sticky property reflects whether or not the search is sticky (searches in strings only from the index indicated by the
lastIndex property of this regular expression).
sticky is a read-only property of an individual regular expression object.
|Property attributes of
The value of
sticky is a
Boolean and true if the "
y" flag was used; otherwise, false. The "
y" flag indicates that it matches only from the index indicated by the
lastIndex property of this regular expression in the target string (and does not attempt to match from any later indexes). A regular expression defined as both
global ignores the
You cannot change this property directly. It is read-only.
const str = '#foo#'; const regex = /foo/y; regex.lastIndex = 1; regex.test(str); // true regex.lastIndex = 5; regex.test(str); // false (lastIndex is taken into account with sticky flag) regex.lastIndex; // 0 (reset after match failure)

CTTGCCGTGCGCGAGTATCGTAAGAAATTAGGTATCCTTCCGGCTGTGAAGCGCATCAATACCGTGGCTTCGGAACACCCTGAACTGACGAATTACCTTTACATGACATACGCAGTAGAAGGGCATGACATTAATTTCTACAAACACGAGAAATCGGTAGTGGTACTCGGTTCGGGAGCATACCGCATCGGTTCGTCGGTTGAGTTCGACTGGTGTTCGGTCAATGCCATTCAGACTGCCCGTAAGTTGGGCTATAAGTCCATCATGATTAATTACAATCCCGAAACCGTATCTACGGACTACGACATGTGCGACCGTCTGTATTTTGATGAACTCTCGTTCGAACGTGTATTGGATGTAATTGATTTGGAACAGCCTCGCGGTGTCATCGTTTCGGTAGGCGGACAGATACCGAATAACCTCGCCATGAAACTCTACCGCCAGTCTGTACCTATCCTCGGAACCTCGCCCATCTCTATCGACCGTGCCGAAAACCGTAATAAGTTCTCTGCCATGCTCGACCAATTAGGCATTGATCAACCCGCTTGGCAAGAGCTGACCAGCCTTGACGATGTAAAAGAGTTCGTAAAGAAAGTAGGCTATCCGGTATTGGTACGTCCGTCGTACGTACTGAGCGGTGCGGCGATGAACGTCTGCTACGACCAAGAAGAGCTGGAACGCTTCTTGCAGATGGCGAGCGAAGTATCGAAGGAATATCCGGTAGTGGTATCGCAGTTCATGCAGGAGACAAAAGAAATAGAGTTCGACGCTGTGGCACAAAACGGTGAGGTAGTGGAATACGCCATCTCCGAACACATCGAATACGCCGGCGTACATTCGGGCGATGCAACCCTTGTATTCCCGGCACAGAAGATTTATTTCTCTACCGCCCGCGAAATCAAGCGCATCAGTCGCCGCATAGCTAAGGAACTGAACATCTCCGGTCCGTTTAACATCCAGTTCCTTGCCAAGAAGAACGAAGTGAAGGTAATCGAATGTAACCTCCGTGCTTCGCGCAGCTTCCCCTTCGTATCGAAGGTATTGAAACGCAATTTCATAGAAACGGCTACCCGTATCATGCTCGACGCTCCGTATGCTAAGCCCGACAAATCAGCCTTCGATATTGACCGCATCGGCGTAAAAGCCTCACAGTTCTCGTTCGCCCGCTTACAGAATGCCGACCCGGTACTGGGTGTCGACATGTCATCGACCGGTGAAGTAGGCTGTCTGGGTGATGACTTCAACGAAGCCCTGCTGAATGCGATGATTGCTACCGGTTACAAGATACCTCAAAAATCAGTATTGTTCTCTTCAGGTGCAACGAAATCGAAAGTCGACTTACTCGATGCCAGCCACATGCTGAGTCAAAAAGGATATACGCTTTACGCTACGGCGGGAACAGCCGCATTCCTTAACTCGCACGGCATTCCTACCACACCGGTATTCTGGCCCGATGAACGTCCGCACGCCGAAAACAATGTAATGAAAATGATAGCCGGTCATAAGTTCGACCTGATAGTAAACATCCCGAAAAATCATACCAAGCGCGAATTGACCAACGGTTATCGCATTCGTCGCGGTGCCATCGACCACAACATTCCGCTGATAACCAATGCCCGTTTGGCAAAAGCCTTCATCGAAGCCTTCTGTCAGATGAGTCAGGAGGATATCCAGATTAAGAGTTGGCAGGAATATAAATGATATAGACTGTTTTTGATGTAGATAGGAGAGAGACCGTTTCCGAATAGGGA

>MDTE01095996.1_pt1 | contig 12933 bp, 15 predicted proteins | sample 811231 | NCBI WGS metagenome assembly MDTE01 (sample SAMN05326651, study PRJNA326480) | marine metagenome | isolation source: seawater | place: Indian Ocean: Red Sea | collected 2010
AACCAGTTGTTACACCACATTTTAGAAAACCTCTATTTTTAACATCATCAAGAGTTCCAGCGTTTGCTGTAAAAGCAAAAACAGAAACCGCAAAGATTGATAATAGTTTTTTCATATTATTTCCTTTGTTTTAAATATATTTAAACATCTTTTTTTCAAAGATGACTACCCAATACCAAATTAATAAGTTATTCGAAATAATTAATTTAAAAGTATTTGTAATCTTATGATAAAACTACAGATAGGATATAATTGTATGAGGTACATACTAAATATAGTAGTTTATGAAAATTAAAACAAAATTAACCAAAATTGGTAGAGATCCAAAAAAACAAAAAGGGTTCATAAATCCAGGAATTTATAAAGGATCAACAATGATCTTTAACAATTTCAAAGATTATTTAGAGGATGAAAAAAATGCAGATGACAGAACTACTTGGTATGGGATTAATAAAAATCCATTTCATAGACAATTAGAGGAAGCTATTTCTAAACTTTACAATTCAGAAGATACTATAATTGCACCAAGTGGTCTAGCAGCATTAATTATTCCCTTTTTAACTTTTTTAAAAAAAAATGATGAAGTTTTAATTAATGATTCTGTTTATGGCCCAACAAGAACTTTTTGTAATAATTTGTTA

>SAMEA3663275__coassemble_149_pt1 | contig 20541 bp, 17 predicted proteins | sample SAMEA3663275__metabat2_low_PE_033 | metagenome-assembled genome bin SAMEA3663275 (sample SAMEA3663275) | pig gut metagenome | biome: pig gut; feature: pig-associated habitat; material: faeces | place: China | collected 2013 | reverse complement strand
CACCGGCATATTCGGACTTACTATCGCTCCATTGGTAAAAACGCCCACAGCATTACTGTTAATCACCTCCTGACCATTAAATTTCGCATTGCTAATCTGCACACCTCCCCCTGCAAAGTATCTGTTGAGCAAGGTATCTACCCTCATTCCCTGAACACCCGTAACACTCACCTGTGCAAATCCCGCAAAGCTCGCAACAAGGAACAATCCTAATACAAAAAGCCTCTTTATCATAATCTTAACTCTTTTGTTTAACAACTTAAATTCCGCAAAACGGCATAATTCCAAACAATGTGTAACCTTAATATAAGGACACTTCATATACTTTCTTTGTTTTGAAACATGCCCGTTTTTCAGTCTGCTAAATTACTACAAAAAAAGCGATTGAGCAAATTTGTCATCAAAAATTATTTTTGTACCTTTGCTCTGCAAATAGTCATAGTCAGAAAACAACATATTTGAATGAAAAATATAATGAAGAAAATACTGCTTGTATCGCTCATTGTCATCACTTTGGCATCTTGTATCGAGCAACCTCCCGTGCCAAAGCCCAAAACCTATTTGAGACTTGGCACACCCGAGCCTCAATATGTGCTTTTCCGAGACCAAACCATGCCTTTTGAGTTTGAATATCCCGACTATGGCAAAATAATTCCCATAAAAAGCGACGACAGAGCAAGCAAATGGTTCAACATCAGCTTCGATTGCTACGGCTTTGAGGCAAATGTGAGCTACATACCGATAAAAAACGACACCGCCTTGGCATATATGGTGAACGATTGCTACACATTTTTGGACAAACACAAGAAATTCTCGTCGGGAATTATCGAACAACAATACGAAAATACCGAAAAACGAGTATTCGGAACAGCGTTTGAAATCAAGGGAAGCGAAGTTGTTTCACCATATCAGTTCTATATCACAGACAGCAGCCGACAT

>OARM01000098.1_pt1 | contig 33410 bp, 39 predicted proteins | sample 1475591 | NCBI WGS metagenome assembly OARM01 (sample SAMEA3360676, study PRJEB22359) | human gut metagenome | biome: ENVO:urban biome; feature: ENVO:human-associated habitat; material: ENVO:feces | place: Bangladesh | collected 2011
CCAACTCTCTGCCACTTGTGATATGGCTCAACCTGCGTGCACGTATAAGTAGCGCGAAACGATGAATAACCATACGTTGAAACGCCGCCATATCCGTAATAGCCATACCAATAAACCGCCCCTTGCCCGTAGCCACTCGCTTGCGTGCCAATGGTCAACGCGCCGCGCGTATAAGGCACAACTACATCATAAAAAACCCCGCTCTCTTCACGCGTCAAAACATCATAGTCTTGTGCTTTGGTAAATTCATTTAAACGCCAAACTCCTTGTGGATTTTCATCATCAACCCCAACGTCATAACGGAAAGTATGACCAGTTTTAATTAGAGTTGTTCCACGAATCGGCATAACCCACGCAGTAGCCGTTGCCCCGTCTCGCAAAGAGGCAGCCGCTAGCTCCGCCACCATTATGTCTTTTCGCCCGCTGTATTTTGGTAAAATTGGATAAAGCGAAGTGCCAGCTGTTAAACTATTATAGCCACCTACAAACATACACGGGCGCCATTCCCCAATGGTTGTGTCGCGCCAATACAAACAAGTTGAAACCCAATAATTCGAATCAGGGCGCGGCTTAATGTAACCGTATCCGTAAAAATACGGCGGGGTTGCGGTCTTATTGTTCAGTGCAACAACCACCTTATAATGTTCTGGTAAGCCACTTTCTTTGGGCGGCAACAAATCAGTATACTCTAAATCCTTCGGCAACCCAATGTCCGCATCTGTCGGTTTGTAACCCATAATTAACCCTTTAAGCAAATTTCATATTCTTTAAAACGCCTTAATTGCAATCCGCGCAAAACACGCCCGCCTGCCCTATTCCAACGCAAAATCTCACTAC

For several versions, Firefox's SpiderMonkey engine had a bug with regard to the
^ assertion and the sticky flag which allowed expressions starting with the
^ assertion and using the sticky flag to match when they shouldn't. The bug was introduced some time after Firefox 3.6 (which had the sticky flag but not the bug) and fixed in 2015. Perhaps because of the bug, the ES2015 specification specifically calls out the fact that:
yflag is used with a pattern, ^ always matches only at the beginning of the input, or (if
true) at the beginning of a line.
Examples of correct behavior:
const regex = /^foo/y; regex.lastIndex = 2; regex.test('..foo'); // false - index 2 is not the beginning of the string const regex2 = /^foo/my; regex2.lastIndex = 2; regex2.test('..foo'); // false - index 2 is not the beginning of the string or line regex2.lastIndex = 2; regex2.test('.\nfoo'); // true - index 2 is the beginning of a line
|ECMAScript Language Specification |
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